Based on new research from the National Institutes of Health, first dog Bo is once, twice, but not quite three times a mutant.
Researchers from the NIH and several universities have shown that variation among the coats of different dog breeds can be traced back to three genes.
Like about half of other Portugese water dogs, Bo possesses two mutant genes that contribute to the appearance of his coat of curly hair. What he lacks is a third mutant gene which would have given him the "furnishings," or a moustache and eyebrows, that are typically seen in dogs with wiry hair. Bo's lack of furnishings means that he has the ancestral form of that gene, matching the patterns found in wolves, according to the research.
"I think he's a perfect example of a Portuguese water dog, and a Portuguese water dog is an outstanding breed." It's an outstanding choice for the first breed," said Elaine A. Ostrander, chief of the cancer genetics branch of the National Human Genome Research Institute, the study's lead author.
She noted that the lack of eyebrows and a moustache was not a hindrance to Bo, a gift to the Obamas from recently deceased Sen. Ted Kennedy, who owned several Portuguese water dogs himself.
"You don't expect Portuguese water dogs to have that," she said of the furnishings. "He looks like a very typical Portuguese water dog."
And Ostrander acknowledged that, "We haven't tested Bo" among the 76 Portuguese water dogs looked at in the study. "If the Obamas would like to contribute, we'd be more than happy to," she said.
By studying dogs' coats -- a trait easily observed by the human eye -- researchers wanted to better understand how the genes affected the coats, leading, they hope, to more specific findings in the genome later on. While the coat gene was initially found in Portuguese water dogs, researchers used genomes from 903 dogs in 80 different breeds to reach their overall conclusions.
Portuguese water dogs were chosen for the study because they have two distinct kinds of coats: some with curly hair, like Bo's, but others with long wavy hair. According to the American Kennel Club, there is no preference among breeders for one of the two coats.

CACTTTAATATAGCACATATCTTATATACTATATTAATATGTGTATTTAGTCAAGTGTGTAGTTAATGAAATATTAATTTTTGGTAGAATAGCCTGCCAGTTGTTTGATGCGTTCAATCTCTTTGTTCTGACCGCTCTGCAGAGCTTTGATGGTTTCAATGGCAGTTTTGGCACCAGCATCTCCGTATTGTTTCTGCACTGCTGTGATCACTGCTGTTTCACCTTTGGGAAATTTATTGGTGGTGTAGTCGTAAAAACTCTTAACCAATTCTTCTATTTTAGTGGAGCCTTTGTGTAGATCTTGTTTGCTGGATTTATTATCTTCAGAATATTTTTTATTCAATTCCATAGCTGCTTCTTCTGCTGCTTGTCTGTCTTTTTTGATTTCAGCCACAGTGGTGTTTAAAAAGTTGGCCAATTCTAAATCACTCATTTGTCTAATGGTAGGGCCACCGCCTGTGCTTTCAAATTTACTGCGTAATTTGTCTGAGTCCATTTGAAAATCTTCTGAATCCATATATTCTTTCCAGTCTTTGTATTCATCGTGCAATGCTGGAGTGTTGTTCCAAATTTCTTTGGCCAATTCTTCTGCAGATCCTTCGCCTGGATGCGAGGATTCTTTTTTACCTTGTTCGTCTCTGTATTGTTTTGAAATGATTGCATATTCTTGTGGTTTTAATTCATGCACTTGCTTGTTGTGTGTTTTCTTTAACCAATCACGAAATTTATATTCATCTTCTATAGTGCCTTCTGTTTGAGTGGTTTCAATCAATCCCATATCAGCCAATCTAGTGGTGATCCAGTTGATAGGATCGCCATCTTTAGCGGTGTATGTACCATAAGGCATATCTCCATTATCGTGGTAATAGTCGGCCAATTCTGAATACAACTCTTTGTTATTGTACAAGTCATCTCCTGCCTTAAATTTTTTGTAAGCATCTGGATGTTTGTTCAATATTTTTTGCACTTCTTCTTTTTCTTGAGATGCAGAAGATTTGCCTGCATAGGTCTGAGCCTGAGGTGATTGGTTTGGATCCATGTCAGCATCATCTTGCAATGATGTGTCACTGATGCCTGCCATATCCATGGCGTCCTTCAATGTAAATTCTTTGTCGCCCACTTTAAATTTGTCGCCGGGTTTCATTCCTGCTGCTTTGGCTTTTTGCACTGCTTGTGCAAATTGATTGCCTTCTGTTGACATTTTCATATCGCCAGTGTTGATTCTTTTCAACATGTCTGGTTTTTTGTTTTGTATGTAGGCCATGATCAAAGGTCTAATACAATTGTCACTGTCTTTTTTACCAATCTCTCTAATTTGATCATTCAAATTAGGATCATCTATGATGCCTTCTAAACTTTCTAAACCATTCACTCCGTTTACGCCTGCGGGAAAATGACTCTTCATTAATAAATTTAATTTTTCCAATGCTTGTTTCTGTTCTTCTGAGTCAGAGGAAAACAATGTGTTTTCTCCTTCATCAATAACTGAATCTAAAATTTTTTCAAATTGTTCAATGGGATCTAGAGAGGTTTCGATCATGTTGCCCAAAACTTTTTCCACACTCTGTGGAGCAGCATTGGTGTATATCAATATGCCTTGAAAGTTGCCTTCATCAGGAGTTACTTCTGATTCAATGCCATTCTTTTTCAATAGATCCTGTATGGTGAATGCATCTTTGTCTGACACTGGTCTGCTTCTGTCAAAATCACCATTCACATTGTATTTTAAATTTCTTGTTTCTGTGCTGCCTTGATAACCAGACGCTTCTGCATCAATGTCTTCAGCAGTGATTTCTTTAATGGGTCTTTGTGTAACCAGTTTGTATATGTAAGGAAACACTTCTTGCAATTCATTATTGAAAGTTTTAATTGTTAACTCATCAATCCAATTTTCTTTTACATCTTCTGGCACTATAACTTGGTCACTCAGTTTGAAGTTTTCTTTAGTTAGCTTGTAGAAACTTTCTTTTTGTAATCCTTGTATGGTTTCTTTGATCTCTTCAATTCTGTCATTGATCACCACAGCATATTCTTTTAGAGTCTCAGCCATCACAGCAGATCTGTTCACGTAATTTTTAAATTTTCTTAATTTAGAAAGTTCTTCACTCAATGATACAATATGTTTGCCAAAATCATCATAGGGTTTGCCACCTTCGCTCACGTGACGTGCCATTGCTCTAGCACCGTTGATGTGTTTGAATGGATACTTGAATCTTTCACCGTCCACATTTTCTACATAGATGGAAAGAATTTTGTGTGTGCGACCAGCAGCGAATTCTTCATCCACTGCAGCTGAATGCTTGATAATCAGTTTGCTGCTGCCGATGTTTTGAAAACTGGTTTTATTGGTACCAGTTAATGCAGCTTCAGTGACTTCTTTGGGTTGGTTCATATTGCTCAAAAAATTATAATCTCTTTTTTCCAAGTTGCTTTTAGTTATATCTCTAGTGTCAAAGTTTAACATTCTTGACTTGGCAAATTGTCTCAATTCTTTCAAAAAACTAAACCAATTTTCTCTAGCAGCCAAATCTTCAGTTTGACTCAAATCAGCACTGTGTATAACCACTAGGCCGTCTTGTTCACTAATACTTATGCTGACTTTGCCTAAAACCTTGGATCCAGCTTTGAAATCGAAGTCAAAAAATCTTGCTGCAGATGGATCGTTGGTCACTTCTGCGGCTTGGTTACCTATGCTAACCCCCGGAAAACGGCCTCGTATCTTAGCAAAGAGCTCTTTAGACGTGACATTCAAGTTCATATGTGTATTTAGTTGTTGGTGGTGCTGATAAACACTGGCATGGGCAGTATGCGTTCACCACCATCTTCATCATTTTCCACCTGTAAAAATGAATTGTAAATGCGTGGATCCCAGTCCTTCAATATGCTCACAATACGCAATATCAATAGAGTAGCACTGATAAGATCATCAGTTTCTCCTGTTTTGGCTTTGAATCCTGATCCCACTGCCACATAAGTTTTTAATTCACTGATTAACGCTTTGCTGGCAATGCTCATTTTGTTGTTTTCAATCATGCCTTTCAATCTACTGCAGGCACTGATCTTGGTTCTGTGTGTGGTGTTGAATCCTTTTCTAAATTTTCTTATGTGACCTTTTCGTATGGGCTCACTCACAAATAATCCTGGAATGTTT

"Because it does come in two coat types, that would, obviously, be a great study breed," said Lisa Peterson, a spokeswoman for the American Kennel Club.
Breeders of Portuguese water dogs are also willing to work with researchers, so, "Bo is probably one of the better-understood breeds, in terms of genetics," said Neale Fretwell, chief geneticist at Gaithersburg, Md.-based Mars Veterinary, a division of Mars Inc., the confectionery and pet food manufacturer. "That's probably good news for Bo, because the genes of his brethren have been well studied."
Fretwell, who was not involved with the research, said that the results of the study match expectations, in that three genes had a large impact.
"It really mirrors what we see in dogs in general," he said. "What gives them their characteristic traits is determined by a small number of genes."
While the three genes accounted for most of the variation, they showed up and combined a bit differently in the different breeds.
"It's not just that you have three phenotypes [observable traits] that are completely independent," Fretwell said.